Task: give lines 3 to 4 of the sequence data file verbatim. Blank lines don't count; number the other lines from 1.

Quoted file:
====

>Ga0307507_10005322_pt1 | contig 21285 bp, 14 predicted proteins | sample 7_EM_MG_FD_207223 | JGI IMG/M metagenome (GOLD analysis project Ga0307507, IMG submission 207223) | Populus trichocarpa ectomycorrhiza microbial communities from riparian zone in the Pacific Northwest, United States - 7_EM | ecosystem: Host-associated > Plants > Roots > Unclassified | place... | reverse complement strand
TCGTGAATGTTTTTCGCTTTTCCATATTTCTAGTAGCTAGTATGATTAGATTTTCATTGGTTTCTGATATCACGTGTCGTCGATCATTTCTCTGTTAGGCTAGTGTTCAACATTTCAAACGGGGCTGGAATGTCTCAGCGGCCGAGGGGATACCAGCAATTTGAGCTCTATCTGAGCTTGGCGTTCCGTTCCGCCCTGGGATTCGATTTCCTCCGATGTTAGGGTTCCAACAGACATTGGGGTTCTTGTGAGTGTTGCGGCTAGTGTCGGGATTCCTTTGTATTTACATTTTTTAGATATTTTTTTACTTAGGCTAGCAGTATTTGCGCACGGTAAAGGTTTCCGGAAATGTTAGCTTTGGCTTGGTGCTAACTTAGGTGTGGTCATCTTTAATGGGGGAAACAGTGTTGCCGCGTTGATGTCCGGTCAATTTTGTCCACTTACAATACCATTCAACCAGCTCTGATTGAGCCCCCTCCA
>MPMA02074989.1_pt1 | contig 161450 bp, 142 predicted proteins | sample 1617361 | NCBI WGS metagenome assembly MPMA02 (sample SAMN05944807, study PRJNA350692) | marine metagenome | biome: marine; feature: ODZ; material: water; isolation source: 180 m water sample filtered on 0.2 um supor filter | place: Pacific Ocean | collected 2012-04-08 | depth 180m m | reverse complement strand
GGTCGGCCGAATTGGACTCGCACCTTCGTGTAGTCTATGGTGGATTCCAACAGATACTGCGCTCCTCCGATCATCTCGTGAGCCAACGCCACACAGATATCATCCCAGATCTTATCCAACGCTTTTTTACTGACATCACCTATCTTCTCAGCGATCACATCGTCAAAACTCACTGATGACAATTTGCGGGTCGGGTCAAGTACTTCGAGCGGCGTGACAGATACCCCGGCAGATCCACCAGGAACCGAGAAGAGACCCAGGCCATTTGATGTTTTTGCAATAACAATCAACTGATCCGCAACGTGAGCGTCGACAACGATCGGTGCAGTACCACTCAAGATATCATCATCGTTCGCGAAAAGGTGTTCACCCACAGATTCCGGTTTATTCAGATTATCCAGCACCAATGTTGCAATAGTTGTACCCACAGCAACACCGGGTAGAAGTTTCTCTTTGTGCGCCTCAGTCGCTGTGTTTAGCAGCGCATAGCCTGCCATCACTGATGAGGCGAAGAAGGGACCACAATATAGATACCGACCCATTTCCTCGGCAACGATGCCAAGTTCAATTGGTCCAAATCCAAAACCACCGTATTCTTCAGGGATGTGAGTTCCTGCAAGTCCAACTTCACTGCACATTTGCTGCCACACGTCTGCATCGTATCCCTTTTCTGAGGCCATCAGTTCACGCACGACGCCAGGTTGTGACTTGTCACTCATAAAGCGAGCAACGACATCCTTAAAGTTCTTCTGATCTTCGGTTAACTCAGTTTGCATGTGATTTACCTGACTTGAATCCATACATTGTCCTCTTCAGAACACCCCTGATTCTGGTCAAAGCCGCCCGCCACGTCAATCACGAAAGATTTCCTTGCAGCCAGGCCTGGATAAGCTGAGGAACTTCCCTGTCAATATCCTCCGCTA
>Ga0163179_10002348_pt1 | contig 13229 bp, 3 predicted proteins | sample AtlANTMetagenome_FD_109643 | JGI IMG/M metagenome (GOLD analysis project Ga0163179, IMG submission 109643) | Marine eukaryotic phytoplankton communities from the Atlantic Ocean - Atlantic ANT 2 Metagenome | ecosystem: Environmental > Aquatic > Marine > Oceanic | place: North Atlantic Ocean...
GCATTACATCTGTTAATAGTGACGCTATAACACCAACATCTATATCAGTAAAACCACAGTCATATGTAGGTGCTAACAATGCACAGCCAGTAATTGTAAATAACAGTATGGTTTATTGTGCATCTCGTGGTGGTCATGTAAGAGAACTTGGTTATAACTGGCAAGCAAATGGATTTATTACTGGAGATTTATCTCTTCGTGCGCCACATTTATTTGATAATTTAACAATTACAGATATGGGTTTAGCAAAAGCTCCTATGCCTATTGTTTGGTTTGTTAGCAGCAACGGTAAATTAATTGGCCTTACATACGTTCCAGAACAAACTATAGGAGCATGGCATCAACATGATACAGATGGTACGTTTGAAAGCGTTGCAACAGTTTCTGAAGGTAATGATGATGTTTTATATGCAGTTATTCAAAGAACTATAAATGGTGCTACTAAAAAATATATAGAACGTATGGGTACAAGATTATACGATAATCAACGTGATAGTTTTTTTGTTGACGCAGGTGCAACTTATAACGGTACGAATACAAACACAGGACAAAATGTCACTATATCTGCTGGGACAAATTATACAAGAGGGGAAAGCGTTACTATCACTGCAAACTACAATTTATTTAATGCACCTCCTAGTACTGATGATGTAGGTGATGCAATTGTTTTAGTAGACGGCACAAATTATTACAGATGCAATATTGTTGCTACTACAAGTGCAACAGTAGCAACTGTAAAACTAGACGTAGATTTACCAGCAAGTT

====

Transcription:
>MPMA02074989.1_pt1 | contig 161450 bp, 142 predicted proteins | sample 1617361 | NCBI WGS metagenome assembly MPMA02 (sample SAMN05944807, study PRJNA350692) | marine metagenome | biome: marine; feature: ODZ; material: water; isolation source: 180 m water sample filtered on 0.2 um supor filter | place: Pacific Ocean | collected 2012-04-08 | depth 180m m | reverse complement strand
GGTCGGCCGAATTGGACTCGCACCTTCGTGTAGTCTATGGTGGATTCCAACAGATACTGCGCTCCTCCGATCATCTCGTGAGCCAACGCCACACAGATATCATCCCAGATCTTATCCAACGCTTTTTTACTGACATCACCTATCTTCTCAGCGATCACATCGTCAAAACTCACTGATGACAATTTGCGGGTCGGGTCAAGTACTTCGAGCGGCGTGACAGATACCCCGGCAGATCCACCAGGAACCGAGAAGAGACCCAGGCCATTTGATGTTTTTGCAATAACAATCAACTGATCCGCAACGTGAGCGTCGACAACGATCGGTGCAGTACCACTCAAGATATCATCATCGTTCGCGAAAAGGTGTTCACCCACAGATTCCGGTTTATTCAGATTATCCAGCACCAATGTTGCAATAGTTGTACCCACAGCAACACCGGGTAGAAGTTTCTCTTTGTGCGCCTCAGTCGCTGTGTTTAGCAGCGCATAGCCTGCCATCACTGATGAGGCGAAGAAGGGACCACAATATAGATACCGACCCATTTCCTCGGCAACGATGCCAAGTTCAATTGGTCCAAATCCAAAACCACCGTATTCTTCAGGGATGTGAGTTCCTGCAAGTCCAACTTCACTGCACATTTGCTGCCACACGTCTGCATCGTATCCCTTTTCTGAGGCCATCAGTTCACGCACGACGCCAGGTTGTGACTTGTCACTCATAAAGCGAGCAACGACATCCTTAAAGTTCTTCTGATCTTCGGTTAACTCAGTTTGCATGTGATTTACCTGACTTGAATCCATACATTGTCCTCTTCAGAACACCCCTGATTCTGGTCAAAGCCGCCCGCCACGTCAATCACGAAAGATTTCCTTGCAGCCAGGCCTGGATAAGCTGAGGAACTTCCCTGTCAATATCCTCCGCTA